In the past four decades of our business operation, we’ve handled a wide variety of chimney-related issues. Many of our service calls are simple annual inspections and chimney sweeps. Other calls are more complex repair issues, such as when a homeowner discovers they have a leaning chimney. There are four main reasons for a chimney to start leaning, ranging from construction-related issues to weathering.
Another common cause of a leaning chimney is problems with your masonry. This is one of the more common repairs Northeastern Chimney, LLC technicians perform. The freeze and thaw cycle can lead to cracks in the mortar and holes in your bricks. In addition, sulfur damage isn’t unheard of in homes where appliance vents tie into the chimney system. The oils and water that escape through this process don’t mix well with brick and mortar, eventually leading to the deterioration of the system — and a leaning chimney. A flue liner can help mitigate this issue and is something we recommend all chimneys have anyway.
Just like the walls of your house, your chimney needs a solid foundation (or footing). This is a layer of concrete at the base of your chimney that bears the weight of it all. Quite literally, there are thousands of pounds worth of materials pressing down on the foundation. It needs to be strong and supportive. And, as with your home, if the foundation begins to fail it will cause problems with the entire structure. Another construction issue is with older homes. Back then, installers didn’t utilize foundations. The chimney started at the ground, with the bottom bricks acting as the support. Even newer homes with a foundation often run into a problem where the installer made the footing too narrow or shallow. It should always be big enough to fully support the weight of the bricks, mortar, cap, and crown.
Water damage is one of the most common issues a homeowner will face. This can include leaky roofs, overflowing gutters and downspouts, and of course the aforementioned freeze-thaw issue common to the spring and fall here in Connecticut. How do they tie into a leaning chimney? Improper drainage. As water pools in different places around the home, whether due to roof issues or insufficient downspouts, it can cause cracks in both the foundation and masonry of your chimney. Eventually, the system will start to lean as a result of improper water drainage.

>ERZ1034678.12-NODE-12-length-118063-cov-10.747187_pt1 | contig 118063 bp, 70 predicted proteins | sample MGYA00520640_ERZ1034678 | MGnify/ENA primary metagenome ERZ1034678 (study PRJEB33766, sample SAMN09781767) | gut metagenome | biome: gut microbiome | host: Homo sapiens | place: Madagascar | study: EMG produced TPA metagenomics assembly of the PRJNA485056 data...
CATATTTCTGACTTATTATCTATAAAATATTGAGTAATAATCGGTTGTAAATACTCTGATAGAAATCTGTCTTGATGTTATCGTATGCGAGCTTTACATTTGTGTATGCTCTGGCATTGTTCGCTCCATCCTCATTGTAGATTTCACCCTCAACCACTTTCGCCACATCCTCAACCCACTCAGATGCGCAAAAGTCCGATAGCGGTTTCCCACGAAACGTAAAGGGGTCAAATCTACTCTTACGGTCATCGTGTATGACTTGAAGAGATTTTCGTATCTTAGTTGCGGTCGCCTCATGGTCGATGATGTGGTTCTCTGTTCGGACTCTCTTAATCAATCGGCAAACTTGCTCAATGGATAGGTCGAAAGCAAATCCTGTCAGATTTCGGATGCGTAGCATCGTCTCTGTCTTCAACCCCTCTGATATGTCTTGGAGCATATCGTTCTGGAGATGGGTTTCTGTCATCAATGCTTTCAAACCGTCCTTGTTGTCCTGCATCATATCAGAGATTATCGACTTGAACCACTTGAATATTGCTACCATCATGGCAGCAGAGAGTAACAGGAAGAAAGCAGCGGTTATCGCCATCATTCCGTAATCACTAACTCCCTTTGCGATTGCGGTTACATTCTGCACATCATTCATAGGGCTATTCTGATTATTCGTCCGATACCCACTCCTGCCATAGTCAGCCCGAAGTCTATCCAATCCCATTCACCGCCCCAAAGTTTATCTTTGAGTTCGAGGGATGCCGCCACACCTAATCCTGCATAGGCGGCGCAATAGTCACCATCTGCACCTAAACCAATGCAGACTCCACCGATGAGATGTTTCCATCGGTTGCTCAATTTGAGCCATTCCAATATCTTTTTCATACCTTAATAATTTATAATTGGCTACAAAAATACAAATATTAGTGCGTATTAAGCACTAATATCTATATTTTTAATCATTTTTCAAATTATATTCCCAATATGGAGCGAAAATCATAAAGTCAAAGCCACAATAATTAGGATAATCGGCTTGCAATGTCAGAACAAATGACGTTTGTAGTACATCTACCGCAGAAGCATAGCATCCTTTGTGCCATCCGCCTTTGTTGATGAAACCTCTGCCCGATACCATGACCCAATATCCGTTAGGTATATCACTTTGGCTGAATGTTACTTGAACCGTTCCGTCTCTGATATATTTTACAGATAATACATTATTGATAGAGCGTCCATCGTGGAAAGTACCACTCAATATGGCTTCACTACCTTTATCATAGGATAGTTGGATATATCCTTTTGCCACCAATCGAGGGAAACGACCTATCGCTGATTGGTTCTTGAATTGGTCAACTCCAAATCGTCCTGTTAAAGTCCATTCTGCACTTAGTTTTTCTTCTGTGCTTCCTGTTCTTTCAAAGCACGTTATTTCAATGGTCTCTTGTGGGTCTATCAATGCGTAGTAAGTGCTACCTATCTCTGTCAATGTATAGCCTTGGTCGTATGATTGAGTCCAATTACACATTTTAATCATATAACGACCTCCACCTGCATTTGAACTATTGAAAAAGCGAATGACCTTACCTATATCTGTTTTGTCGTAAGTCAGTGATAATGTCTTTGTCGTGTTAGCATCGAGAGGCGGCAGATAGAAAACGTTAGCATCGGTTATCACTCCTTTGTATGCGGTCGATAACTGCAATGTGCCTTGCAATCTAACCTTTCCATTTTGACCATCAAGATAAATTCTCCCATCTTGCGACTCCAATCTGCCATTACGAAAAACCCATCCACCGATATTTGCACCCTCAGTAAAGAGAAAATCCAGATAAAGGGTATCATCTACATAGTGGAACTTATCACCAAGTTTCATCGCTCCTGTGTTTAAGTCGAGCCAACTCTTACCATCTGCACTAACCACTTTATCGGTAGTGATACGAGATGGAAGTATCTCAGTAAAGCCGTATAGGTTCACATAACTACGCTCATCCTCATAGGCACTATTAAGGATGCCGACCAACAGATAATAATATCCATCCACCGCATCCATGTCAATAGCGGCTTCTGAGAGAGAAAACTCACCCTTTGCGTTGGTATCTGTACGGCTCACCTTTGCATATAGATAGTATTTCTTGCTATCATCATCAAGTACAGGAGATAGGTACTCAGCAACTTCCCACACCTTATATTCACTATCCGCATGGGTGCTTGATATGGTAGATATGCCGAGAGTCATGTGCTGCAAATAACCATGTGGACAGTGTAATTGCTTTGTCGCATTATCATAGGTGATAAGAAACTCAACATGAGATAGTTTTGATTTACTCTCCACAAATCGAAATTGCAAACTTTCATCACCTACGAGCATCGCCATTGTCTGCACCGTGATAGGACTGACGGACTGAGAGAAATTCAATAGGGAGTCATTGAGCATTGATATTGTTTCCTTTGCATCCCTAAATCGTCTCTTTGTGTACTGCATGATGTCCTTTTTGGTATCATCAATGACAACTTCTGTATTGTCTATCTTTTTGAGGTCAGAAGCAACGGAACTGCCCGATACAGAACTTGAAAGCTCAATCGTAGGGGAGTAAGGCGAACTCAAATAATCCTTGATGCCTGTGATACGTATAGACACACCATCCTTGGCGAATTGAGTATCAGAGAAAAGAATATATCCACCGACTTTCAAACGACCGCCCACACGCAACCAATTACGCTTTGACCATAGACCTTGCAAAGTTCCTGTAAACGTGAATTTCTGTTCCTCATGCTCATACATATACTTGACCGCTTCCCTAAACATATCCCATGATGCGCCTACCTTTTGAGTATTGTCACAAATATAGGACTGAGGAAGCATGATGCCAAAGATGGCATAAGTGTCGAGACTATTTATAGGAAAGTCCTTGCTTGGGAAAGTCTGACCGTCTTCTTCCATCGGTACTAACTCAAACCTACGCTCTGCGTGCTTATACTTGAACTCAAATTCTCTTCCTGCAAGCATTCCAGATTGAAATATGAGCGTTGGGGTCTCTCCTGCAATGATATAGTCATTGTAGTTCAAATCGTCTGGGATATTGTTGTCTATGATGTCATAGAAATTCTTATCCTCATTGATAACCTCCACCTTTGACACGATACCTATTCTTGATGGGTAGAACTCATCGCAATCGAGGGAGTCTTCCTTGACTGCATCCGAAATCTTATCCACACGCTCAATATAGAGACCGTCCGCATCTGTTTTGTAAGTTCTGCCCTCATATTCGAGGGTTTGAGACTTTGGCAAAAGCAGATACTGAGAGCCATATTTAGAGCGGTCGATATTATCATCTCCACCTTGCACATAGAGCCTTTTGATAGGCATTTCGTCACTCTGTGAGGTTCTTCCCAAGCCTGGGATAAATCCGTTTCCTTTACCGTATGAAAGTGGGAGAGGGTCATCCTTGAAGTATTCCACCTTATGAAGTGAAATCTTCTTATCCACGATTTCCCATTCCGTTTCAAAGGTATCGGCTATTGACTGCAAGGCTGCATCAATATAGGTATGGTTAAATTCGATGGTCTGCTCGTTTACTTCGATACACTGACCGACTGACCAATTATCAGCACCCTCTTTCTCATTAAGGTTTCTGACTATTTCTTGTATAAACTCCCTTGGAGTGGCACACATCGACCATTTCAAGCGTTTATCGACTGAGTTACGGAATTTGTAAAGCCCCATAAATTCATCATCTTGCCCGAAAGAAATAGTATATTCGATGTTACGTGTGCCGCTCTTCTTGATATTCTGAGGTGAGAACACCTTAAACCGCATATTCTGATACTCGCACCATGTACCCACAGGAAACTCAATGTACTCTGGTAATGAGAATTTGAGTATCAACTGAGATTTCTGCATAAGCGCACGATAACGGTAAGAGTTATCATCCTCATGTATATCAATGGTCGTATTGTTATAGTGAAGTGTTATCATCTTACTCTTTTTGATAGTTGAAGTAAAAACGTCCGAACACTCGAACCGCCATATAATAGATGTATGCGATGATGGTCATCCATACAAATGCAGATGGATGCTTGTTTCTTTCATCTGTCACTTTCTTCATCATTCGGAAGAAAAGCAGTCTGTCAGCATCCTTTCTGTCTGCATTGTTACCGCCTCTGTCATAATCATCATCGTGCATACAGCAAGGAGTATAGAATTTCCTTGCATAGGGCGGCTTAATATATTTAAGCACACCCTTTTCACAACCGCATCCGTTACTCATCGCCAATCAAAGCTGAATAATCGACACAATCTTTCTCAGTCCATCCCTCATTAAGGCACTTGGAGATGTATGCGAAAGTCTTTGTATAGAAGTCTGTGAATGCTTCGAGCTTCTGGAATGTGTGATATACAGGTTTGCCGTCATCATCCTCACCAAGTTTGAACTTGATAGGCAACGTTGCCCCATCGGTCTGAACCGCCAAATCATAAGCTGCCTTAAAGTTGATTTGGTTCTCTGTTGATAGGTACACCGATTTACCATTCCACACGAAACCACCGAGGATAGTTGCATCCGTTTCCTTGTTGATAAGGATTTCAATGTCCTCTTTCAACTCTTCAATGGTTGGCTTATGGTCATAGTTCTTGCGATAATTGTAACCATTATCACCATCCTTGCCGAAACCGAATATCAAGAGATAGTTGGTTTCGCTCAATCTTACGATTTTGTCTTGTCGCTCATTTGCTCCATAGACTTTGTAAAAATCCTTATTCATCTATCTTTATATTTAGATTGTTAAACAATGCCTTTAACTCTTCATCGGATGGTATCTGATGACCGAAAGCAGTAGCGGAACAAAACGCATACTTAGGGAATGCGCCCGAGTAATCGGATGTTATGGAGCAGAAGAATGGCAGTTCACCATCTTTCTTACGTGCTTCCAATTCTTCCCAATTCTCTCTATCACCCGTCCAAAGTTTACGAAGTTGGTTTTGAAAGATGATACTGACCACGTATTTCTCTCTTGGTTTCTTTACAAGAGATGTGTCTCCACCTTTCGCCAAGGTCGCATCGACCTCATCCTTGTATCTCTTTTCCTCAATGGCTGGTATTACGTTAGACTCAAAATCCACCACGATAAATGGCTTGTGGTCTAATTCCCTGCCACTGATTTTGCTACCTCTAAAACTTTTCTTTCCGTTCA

Over time, your house shifts. Those random creaks you hear, seemingly out of nowhere, are a natural part of the aging process. This is completely normal, however, depending on where the house shifts it can potentially cause a problem with your chimney. This is uncommon, but a possibility to be aware of. In addition, loose soil under the foundation can lead to shifts with the chimney. Like house shifts, this isn’t a common cause of a leaning chimney. Nevertheless, if all of the above have been ruled out it’s something that your Northeastern Chimney technician will look into for you.
A leaning chimney is a cause for concern
If you discover your chimney has started to lean, immediately stop using it. You should have the system inspected as soon as possible to prevent additional damage to it as well as your home.
Contact any one of our Northeastern Chimney, LLC team members today by calling 860-233-5770 or by reaching out to us on our website.
This post first appeared on https://www.mychimney.com